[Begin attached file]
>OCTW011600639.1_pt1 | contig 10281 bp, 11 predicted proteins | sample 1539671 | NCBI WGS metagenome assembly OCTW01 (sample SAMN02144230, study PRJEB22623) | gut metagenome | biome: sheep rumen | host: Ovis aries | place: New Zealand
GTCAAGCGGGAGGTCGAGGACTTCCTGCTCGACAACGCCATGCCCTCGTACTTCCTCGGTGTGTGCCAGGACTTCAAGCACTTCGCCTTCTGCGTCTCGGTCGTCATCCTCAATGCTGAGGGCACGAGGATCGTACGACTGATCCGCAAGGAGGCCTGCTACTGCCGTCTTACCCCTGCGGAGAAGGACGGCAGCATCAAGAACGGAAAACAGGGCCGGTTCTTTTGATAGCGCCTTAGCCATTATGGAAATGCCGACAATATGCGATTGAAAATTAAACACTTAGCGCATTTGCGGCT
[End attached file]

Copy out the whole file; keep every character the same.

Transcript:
>OCTW011600639.1_pt1 | contig 10281 bp, 11 predicted proteins | sample 1539671 | NCBI WGS metagenome assembly OCTW01 (sample SAMN02144230, study PRJEB22623) | gut metagenome | biome: sheep rumen | host: Ovis aries | place: New Zealand
GTCAAGCGGGAGGTCGAGGACTTCCTGCTCGACAACGCCATGCCCTCGTACTTCCTCGGTGTGTGCCAGGACTTCAAGCACTTCGCCTTCTGCGTCTCGGTCGTCATCCTCAATGCTGAGGGCACGAGGATCGTACGACTGATCCGCAAGGAGGCCTGCTACTGCCGTCTTACCCCTGCGGAGAAGGACGGCAGCATCAAGAACGGAAAACAGGGCCGGTTCTTTTGATAGCGCCTTAGCCATTATGGAAATGCCGACAATATGCGATTGAAAATTAAACACTTAGCGCATTTGCGGCT